Naukratis: Greeks in Egypt

Alexandra Villing, Marianne Bergeron, Giorgos Bourogiannis, Alan Johnston, François Leclère, Aurélia Masson and Ross Thomas

With Daniel von Recklinghausen, Jeffrey Spencer, Valerie Smallwood, Virginia Webb and Susan Woodford

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Supported by

The Leverhulme Trust
  • The Shelby White - Leon Levy Program for Archaeological Publications
  • Christian Levett and the Mougins Museum of Classical Art
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Bronze votive offerings

 

Aurélia Masson

Bronzes of Pharaonic style represent an assorted group of Egyptian finds from Naukratis, more numerous than previously thought. They comprise votive boxes surmounted by reptiles, figures of Egyptian gods, figure fittings for larger statues and models of cult equipment, chiefly belonging to types well attested across the Delta and the Memphite region. As offerings to the gods, such objects were usually deposited in Egyptian animal necropoleis, temples or shrines. New insight into the dating and contexts of discovery of Egyptian bronze finds reveal the existence of purely Egyptian cult practices and beliefs at Naukratis from the Late Period onwards, an aspect otherwise little acknowledged and studied in the scholarship on Naukratis.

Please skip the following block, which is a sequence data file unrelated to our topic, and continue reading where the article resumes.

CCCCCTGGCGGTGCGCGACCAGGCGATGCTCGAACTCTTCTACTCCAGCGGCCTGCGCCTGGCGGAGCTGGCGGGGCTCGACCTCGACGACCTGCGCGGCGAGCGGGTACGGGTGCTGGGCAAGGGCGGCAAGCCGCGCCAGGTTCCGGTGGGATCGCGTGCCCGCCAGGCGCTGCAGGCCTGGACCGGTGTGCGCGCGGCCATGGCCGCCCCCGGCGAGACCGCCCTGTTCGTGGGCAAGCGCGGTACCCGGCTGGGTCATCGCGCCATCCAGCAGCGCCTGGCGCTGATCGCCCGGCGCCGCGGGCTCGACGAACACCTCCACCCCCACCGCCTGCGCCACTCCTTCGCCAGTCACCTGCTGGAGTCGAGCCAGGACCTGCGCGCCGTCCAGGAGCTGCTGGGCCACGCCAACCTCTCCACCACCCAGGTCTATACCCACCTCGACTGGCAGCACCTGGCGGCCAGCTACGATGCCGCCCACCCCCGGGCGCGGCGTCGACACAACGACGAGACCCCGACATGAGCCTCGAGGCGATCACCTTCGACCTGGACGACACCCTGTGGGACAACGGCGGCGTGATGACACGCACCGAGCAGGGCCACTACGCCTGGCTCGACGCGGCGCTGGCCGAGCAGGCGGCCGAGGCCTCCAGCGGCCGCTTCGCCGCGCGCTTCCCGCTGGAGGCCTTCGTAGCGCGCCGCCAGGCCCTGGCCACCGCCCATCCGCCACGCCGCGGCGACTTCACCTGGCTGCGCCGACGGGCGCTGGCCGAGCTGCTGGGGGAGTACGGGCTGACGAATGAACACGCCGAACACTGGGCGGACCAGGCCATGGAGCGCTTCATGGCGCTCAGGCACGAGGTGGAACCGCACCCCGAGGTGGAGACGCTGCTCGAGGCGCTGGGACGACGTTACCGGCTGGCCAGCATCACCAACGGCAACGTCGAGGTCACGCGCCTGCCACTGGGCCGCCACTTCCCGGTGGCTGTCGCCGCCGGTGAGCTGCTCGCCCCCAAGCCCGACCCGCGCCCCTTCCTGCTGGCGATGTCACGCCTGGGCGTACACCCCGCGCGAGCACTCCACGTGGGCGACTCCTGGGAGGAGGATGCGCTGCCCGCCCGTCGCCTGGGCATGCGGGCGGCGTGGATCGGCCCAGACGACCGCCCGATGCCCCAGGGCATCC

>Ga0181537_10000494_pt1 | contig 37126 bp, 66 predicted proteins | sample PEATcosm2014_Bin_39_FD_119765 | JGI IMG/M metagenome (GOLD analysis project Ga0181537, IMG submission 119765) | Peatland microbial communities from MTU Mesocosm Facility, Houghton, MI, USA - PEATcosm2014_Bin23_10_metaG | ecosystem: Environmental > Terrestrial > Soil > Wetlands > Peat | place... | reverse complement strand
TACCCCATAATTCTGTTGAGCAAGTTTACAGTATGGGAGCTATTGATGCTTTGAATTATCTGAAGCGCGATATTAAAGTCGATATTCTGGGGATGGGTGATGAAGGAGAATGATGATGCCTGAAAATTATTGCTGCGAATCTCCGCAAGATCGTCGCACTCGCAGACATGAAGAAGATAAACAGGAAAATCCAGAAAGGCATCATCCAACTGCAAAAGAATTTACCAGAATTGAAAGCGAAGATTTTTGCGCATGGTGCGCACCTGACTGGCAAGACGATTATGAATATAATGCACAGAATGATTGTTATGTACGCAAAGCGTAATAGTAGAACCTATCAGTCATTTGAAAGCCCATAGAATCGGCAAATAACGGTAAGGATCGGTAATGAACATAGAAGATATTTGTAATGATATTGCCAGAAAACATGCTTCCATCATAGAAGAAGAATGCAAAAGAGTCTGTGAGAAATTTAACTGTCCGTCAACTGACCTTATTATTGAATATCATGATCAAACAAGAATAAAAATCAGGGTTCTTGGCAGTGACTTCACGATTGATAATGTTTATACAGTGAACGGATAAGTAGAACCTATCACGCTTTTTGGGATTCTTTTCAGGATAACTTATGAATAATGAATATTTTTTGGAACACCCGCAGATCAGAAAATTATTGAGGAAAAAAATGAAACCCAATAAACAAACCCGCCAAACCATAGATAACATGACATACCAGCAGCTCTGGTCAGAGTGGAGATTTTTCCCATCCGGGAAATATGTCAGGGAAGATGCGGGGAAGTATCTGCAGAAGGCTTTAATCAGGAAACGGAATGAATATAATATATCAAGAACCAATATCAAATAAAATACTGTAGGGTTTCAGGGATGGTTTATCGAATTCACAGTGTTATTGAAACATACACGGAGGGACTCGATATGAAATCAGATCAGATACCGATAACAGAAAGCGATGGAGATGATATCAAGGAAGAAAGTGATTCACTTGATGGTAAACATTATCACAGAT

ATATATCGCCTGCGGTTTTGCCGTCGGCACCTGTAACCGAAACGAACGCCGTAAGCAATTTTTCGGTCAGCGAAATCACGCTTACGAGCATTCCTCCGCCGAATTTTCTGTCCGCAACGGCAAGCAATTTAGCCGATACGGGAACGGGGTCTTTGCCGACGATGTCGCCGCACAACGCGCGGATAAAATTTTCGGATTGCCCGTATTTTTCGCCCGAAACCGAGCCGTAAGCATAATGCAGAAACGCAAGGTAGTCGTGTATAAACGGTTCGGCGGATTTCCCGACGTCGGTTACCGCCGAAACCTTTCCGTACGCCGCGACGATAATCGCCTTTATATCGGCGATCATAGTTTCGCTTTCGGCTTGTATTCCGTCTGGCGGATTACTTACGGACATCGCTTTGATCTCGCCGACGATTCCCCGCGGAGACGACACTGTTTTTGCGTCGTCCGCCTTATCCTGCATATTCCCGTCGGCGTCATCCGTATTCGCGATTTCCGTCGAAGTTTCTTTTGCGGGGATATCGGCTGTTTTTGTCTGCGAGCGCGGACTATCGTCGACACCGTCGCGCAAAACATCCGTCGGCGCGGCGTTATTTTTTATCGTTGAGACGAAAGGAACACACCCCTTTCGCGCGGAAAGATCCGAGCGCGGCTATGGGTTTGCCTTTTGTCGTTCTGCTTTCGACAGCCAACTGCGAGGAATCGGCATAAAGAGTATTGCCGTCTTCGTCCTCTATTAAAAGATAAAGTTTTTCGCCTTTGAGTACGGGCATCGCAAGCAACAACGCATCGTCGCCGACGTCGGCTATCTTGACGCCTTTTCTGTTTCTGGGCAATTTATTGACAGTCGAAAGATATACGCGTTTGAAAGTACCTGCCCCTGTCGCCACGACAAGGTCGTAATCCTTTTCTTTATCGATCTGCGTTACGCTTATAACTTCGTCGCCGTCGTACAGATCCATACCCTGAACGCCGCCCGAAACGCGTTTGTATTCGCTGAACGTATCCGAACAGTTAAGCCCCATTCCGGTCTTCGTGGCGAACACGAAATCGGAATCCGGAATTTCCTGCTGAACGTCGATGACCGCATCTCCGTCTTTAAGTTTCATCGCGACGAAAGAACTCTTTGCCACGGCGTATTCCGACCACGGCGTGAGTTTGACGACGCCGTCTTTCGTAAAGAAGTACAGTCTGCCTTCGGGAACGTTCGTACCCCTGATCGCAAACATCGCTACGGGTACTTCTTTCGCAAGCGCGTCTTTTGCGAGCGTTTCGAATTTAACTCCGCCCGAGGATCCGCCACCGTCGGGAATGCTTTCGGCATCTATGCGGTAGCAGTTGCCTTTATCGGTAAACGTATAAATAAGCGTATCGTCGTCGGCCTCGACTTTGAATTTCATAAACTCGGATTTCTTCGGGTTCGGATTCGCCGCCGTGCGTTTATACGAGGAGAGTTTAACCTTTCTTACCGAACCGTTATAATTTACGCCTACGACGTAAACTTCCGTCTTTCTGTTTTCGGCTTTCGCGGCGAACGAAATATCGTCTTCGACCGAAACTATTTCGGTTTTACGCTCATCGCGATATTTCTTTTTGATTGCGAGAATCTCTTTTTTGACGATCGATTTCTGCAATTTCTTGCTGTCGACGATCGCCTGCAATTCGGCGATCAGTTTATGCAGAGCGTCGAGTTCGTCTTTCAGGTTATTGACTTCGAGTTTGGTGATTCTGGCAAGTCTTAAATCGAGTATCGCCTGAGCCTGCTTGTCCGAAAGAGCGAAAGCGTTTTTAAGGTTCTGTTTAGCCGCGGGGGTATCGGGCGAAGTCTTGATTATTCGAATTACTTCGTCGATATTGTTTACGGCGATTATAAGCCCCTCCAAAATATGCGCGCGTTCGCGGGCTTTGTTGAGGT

Staff finial in the form of a ram's head wearing sun-disk with uraeus and stylized incised collar. From Naukratis, Petrie and Gardner’s season, 1885–6. Ashmolean Museum, Oxford, AN1888.171. Photograph © Ashmolean Museum, University of Oxford. Photography by British Museum staff